Prenatal diagnosis was made in 37% of the total cohort. Almost half of those diagnosed prenatally had so serious CCHD that abortion was chosen. The remaining CCHDs diagnosed prenatally composed 23% of live born children with CCHD. The proportion of prenatal diagnosis is similar to many previous studies, but recent studies are increasingly showing higher proportions of prenatal diagnosis, or 50%-75% [17,21,22]. Our results in prenatal diagnosis of very severe CCHDs such as HLHS with poor prognosis are good. There is however room for improvement in prenatal diagnosis of CCHDs that are serious but seldom lead to abortion, such as TGA, where no prenatal detection was achieved during the study period. During the study period systematic examination of the outflow tracts and three vessel view was not performed at screening foetal ultrasound. Implementation of these techniques would be necessary in order to improve our results of prenatal screening for CCHDs .
As the majority of children with CCHD are not diagnosed prenatally it is important to organize effective methods to detect children with CCHD early, before they show serious symptoms. During the study period newborn children were examined twice at the age of 1 and 5 days. POX screening was not performed. By these means only 12.3% of live born children with CCHD were diagnosed late, after discharge home.
Some of the late diagnosed CCHDs (shown in table 2) are very difficult to detect early, such as ALCAPA and double aortic arch. Late diagnosis of other CCHDs could probably be reduced with methods such as POX. At least 3 children with cyanotic heart disease in our material probably would have been diagnosed earlier if POX had been applied. If these diagnosis had been detected early, the proportion of late diagnosis would have been reduced to 10,3%, which compares well with previous studies showing very few late diagnosis .
The most common late diagnosis in our study was CoA, where late diagnosis is a universal problem with or without POX screening [4,7,8,14,15]. The number of CoA in the total cohort was 32 and 6 (18.8%) of those were diagnosed late. While more than 80% of CoA in our study were diagnosed prenatally or shortly after birth the fact that half of the children (3 of 6) with late diagnosis of CoA were critically ill and in a state of circulatory shock highlights the importance of trying to identify these children early.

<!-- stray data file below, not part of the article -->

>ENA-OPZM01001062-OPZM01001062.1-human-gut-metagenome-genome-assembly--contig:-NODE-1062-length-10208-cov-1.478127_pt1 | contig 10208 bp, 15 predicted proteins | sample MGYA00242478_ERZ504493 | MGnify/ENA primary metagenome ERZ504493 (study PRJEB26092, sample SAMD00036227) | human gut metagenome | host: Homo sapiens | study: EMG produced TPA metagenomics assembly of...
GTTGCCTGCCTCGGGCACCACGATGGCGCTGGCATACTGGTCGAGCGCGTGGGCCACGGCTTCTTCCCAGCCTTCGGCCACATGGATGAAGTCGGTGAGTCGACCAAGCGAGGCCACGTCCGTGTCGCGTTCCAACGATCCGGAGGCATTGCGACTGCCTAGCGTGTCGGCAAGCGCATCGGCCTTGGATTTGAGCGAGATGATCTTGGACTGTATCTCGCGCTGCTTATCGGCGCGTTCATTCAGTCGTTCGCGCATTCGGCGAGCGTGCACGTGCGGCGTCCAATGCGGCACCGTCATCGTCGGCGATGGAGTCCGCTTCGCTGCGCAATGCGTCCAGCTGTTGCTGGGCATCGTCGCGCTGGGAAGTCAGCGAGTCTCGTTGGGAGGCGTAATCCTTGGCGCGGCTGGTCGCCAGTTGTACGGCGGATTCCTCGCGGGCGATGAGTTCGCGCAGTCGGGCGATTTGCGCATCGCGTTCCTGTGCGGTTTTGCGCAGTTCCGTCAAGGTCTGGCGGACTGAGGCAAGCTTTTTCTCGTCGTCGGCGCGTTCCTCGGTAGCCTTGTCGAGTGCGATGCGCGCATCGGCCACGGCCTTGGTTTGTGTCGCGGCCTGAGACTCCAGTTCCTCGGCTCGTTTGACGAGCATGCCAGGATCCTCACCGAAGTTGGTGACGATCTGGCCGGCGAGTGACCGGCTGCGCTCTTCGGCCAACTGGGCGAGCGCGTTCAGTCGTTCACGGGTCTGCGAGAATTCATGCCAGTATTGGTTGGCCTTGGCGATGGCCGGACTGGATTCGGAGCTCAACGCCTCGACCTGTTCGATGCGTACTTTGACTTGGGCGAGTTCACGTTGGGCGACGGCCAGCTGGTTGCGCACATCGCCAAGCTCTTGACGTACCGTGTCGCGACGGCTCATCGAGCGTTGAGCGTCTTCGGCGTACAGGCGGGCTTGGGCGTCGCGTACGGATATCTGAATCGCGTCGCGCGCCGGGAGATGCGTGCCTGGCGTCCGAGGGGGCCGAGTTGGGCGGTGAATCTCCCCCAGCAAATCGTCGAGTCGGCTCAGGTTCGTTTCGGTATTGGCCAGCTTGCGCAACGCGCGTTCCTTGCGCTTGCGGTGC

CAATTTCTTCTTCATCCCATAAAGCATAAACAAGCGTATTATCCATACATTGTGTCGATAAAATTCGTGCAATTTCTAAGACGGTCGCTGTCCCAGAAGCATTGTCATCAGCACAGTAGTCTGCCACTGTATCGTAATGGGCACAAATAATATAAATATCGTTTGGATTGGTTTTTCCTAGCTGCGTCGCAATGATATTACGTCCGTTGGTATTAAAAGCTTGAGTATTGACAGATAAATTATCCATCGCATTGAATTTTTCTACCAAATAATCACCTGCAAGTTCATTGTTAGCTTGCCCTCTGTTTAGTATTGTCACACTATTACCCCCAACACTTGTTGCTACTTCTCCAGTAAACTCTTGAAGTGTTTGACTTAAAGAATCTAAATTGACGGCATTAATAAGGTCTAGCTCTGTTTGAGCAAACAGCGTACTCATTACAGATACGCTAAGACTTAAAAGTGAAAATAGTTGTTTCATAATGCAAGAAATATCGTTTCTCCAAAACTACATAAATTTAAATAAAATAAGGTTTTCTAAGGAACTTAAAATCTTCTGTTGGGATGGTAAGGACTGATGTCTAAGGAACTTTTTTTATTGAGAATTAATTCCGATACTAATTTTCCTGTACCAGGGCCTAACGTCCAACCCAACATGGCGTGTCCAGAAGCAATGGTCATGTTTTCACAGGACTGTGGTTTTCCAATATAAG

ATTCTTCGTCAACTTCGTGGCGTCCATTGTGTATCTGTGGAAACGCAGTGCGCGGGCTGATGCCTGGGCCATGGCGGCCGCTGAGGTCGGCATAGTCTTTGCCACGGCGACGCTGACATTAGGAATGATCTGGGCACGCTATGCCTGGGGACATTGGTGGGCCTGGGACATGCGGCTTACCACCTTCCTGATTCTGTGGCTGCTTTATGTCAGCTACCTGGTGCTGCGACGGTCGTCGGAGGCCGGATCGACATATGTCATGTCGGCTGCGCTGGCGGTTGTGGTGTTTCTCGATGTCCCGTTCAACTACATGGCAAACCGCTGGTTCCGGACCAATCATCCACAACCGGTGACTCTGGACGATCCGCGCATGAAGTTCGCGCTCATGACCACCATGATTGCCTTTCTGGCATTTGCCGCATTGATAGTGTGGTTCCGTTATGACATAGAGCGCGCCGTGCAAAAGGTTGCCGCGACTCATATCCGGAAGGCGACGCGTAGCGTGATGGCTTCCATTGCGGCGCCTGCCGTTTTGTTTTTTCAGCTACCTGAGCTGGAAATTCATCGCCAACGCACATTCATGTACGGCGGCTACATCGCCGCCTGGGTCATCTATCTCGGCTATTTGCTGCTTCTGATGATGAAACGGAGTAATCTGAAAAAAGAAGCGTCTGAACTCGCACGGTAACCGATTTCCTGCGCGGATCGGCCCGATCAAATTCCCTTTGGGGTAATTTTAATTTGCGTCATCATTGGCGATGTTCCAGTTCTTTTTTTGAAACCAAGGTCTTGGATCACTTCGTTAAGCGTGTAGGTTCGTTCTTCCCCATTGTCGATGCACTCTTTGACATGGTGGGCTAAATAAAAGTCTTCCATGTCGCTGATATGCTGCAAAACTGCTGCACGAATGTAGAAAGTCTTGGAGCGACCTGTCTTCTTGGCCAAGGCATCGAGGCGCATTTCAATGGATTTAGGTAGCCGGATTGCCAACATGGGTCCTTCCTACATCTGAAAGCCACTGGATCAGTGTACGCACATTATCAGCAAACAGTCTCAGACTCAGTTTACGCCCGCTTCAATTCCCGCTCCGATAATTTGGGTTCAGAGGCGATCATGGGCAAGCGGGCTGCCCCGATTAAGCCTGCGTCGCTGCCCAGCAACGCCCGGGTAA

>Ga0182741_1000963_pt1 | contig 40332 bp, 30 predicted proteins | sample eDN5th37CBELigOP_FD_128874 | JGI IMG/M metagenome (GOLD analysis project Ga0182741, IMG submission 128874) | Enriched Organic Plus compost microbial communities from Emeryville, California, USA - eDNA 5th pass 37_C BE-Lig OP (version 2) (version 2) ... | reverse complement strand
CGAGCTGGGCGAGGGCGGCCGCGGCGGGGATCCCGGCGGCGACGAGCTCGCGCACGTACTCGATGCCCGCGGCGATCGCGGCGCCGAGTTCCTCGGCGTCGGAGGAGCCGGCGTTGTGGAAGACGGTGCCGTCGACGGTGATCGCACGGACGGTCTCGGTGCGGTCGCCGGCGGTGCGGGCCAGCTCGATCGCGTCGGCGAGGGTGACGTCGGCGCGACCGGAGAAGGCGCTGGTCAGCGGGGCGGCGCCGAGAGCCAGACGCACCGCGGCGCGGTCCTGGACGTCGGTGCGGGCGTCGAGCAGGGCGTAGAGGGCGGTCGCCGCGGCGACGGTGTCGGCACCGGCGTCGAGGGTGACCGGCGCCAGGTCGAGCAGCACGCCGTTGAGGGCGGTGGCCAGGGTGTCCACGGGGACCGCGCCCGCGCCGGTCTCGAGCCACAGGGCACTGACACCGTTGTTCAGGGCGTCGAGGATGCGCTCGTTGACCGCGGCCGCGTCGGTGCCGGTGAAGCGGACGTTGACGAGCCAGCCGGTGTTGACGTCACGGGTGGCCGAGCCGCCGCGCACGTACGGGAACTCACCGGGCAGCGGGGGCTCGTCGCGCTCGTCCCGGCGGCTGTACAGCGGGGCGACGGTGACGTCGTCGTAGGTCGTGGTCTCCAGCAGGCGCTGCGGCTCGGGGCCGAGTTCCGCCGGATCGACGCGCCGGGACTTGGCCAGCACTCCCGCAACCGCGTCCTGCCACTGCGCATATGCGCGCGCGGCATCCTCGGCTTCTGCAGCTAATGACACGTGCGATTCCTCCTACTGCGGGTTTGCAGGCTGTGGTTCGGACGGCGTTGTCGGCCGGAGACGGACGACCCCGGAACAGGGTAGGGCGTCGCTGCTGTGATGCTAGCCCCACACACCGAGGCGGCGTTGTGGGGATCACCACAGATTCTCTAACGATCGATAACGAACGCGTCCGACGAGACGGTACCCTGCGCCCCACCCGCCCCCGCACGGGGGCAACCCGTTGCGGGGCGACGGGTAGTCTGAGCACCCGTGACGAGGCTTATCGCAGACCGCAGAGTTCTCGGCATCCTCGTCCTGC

The impact of CCHDs on survival is clear from our study. Of 188 pre- and postnatal diagnosis of CCHD 47 have led to termination of pregnancy or death (25%). CCHDs with poor prognosis such as HLHS where two chamber correction is not possible account for the majority of those. The survival of those that were offered surgery or catheter intervention is however acceptable. In-hospital mortality was 1.3% which compares favourably with previous studies [24,25]. Later mortality after surgery or intervention occurred in 7 of 148 children, but the majority of those could be explained by serious comorbidities, and only two directly to the CCHD.
The organisation of pre- and postnatal diagnosis of CCHDs in Iceland during the period of 2000-2014 resulted in a high proportion of children with very serious CCHD and poor prognosis to be detected prenatally. The children with CCHD not diagnosed prenatally were most commonly diagnosed early after birth, and late diagnosis after discharge home from birth facility were relatively few. Late diagnosis of CCHD did not result in any deaths. The results of pre- and postnatal detection of CCHDs can be improved by refining the methods for prenatal foetal echocardiography and by adding POX screening of newborns. Both changes have been implemented, and the decisions were supported by the data presented.